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Should You Hesitate Before Reaching for the Pinot

Columnist: Peter Brett, M.D.
March, 2018 Issue

Peter Brett, M.D.
All articles by columnist

We’re at a nice restaurant, and the couple sitting at the table next to ours is clearly enjoying their dinner, but especially their wine. They’ve spent at least 10 minutes poring over the wine list, and when the waitress brings over the bottle of Williams-Selyem 2014 Pinot Noir to their table, their eyes light up. They savor every aspect, commenting on the hints of dark cherry, nutmeg, and faded rose—the power, the finish, the polish and grace of the wine.

We do lots of things in life mainly for fun and pleasure, and drinking wine is one of them. But of course scientists and health researchers study most of our lifestyle choices, and in the last few years they’ve come to some new conclusions about the health effects of alcohol, including wine. I’m going to focus here on the effects of wine on your risk of cancer. (Spoiler alert: if you want to enjoy your wine and not think about potentially adverse effects other than a possible hangover, stop reading now.)

For at least 2000 years, wine enjoyed in moderation has been thought to be beneficial for health. The Talmud says, “Wine is at the head of all medicines; where wine is lacking, drugs are necessary.” And indeed modern studies back up the claim that alcohol in moderation does lower the risk of coronary heart disease somewhat. What’s moderate drinking? For an average-sized man one or two, five-ounce glasses of wine daily and for an average sized woman one glass (because women generally metabolize alcohol more slowly than men, generally weigh less, and have a lower percent of water in their bodies). Alcohol raises the good HDL cholesterol and may have anti-inflammatory effects.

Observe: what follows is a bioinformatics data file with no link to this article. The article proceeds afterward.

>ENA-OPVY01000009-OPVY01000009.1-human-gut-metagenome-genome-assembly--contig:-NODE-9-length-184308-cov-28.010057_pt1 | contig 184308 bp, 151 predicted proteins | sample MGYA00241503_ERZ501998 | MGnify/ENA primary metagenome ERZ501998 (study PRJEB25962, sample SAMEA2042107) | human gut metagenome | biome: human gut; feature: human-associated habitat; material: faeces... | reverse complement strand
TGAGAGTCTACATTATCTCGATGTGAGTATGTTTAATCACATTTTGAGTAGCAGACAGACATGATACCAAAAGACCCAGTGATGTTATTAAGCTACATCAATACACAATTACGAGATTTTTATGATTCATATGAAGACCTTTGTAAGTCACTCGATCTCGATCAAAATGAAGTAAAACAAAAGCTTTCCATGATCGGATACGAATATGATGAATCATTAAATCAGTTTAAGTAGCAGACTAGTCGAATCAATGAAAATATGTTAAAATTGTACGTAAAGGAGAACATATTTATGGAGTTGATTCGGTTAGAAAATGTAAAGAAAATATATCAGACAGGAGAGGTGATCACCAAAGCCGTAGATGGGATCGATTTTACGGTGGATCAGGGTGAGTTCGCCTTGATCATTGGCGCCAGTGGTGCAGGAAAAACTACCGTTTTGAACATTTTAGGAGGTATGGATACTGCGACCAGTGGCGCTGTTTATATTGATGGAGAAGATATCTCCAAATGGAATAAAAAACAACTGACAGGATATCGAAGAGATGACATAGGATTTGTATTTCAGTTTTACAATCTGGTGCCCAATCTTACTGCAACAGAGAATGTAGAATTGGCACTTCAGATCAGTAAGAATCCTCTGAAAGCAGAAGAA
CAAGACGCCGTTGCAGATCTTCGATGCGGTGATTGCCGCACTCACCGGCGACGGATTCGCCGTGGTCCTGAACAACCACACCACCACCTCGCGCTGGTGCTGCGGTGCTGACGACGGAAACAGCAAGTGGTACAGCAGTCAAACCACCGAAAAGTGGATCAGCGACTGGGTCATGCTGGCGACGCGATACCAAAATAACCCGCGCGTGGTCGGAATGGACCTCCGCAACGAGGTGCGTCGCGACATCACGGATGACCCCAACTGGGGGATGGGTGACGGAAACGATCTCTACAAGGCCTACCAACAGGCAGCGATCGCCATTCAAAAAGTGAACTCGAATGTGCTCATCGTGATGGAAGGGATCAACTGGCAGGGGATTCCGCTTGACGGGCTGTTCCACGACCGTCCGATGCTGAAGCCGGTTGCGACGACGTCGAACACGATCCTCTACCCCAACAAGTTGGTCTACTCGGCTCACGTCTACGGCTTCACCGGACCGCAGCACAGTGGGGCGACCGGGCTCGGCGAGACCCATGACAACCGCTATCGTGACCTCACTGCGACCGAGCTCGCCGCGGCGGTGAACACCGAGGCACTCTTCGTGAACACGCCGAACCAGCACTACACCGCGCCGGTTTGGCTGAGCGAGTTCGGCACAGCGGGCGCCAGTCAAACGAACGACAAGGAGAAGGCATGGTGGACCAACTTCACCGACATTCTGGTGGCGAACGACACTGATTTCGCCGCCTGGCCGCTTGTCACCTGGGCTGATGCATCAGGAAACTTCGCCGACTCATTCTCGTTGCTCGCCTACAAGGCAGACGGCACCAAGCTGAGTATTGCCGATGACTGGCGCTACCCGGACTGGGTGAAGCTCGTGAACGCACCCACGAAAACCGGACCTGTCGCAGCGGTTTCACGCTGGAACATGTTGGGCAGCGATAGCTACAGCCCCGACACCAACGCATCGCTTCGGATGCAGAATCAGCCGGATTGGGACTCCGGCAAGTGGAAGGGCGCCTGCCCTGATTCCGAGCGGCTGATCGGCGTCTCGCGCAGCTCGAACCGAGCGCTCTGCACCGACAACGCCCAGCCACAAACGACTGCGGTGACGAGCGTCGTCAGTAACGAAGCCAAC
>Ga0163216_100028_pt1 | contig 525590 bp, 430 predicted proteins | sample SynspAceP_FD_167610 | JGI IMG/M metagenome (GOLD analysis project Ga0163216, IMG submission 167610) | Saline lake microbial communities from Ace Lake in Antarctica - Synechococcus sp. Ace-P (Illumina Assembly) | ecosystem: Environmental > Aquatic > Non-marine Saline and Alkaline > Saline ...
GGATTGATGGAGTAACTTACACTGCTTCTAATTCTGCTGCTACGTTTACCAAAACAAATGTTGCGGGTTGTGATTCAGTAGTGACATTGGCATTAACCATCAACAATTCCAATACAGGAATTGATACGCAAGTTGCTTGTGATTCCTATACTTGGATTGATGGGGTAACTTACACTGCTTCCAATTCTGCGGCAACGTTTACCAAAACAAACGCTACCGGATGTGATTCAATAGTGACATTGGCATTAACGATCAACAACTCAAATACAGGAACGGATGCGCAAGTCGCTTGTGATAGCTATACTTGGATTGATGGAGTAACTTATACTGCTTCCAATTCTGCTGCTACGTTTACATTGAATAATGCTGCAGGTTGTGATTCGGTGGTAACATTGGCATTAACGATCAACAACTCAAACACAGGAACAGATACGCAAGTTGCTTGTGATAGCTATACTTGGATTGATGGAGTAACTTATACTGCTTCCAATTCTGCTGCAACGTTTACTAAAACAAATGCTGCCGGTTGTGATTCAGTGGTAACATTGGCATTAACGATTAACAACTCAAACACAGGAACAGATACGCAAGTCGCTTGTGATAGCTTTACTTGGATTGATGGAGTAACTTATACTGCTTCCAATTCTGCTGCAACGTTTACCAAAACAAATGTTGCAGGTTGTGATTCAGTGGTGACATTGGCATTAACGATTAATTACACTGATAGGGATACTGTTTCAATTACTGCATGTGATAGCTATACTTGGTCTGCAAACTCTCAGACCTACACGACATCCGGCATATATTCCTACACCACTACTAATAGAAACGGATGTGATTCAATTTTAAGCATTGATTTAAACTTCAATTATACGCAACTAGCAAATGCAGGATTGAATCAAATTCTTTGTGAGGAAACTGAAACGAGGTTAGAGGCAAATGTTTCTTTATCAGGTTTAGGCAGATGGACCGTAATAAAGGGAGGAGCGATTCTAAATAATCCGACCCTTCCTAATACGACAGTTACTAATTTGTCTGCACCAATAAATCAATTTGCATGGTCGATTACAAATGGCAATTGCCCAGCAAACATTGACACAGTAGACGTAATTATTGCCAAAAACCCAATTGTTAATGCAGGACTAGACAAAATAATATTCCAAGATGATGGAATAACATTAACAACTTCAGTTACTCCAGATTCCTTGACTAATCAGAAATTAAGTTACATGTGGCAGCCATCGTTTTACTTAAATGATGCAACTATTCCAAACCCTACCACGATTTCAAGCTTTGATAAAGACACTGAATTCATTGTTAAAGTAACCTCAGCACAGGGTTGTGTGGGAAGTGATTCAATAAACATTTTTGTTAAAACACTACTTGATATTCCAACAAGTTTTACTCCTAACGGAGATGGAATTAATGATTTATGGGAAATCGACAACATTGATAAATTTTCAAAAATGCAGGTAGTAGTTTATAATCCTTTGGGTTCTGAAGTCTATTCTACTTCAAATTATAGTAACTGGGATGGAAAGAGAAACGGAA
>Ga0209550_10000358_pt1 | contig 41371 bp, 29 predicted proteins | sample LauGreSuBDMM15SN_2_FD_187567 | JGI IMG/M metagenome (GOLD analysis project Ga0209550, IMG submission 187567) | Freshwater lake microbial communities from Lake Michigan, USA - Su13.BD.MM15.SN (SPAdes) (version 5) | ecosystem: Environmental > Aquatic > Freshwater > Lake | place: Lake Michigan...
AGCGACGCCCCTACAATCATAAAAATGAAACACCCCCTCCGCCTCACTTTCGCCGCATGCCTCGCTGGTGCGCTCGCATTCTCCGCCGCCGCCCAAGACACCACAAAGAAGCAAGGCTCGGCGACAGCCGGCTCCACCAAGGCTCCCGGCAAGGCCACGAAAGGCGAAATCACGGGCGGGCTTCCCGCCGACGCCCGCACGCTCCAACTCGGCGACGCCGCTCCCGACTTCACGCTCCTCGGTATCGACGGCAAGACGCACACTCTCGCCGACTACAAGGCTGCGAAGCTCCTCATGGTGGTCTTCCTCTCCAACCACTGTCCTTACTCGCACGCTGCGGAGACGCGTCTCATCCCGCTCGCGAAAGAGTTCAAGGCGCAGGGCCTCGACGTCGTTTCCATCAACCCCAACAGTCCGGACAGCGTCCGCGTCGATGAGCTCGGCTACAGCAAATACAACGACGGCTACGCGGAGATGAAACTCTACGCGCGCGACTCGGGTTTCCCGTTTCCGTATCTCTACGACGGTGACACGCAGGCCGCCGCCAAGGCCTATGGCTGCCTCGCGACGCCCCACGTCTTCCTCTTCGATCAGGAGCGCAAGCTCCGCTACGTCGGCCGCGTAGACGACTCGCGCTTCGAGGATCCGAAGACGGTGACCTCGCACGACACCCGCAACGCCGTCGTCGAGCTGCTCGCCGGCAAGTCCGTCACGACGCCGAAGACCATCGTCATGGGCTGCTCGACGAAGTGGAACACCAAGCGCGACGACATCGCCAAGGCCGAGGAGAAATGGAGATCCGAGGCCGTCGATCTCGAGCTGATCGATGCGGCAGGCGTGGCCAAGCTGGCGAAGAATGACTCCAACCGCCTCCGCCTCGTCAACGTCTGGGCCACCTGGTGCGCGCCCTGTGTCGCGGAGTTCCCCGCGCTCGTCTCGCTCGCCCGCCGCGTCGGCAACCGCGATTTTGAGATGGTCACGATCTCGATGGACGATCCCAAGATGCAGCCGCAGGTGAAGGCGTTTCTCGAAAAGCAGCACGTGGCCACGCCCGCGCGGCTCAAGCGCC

And you’d think that wine would lower the risk of cancer, too. After all, red wine is packed with resveratrol and other polyphenols, which mostly come from the grape seeds and skin. Polyphenols have antioxidant properties, and resveratrol in cell line studies interferes with several stages of carcinogenesis. One glass of red wine has the antioxidant activity of seven glasses of orange juice and 20 glasses of apple juice (In case you’re wondering, white wine has only 1/12 the antioxidant activity of red wine).

But here’s the catch: the resveratrol in wine is poorly absorbed from the human stomach. It’s estimated that an average sized person would need to drink 1,000 liters of red wine daily (!) to absorb enough resveratrol to achieve the cancer health benefits seen in studies in mice. And that much wine would probably produce a pretty bad hangover.

The alcohol that is readily absorbed from your stomach is unfortunately converted in your body to acetaldehyde, and it’s this aldehyde compound that seems to be carcinogenic, binding to DNA and proteins in cells, modifying them. This also causes oxidative stress in cells. The International Association for Research on Cancer (IARC) now lists alcohol as a group 1 carcinogen, meaning it’s known to cause cancer in humans. It seems that the cancer-causing effects of the alcohol outweigh any putative cancer protective effects of resveratrol and other polyphenols in wine. Small studies using resveratrol concentrates to treat cancer have not shown beneficial effect against prostate cancer, and one study showed it could cause kidney damage in patients with multiple myeloma. There are no studies showing a benefit for resveratrol concentrates to prevent cancer.

A recent overview analysis in the Journal of Clinical Oncology of modern studies of alcohol and cancer concluded that drinking alcohol causes 5 percent of all cancers, unfortunately. This includes several common types of cancers such as breast cancer, colon cancer, liver cancer, esophageal cancer, and cancers of the head and neck area. Drinking wine was no safer than drinking beer or hard alcohol either. The effect of alcohol on cancer risk was seen mostly in moderate and heavy drinkers, but even light drinkers had an increased risk of breast cancer and esophageal cancer. For those who stopped drinking completely, the excess risk of developing some cancers reverted to normal, but only slowly over the subsequent 20 years.

So, should you open that bottle of Pinot tonight? Those who drink wine moderately are at no higher risk of dying (and may be at slightly lower risk because of heart-healthy effects) than teetotalers. But if you’re particularly concerned about reducing your chance of developing cancer, I recommend limiting your wine (and other alcohol) intake. Like choosing between a Pinot and a Cabernet, it’s a personal choice, and one where you should weigh the pros and cons.

Peter Brett, M.D., is a board-certified medical oncologist at Sutter Medical Group of the Redwoods in Santa Rosa, and affiliated with the Sutter Santa Rosa Regional Hospital. He’s been practicing oncology for more than 25 years. For more information, go to, or call (707) 521-7750.




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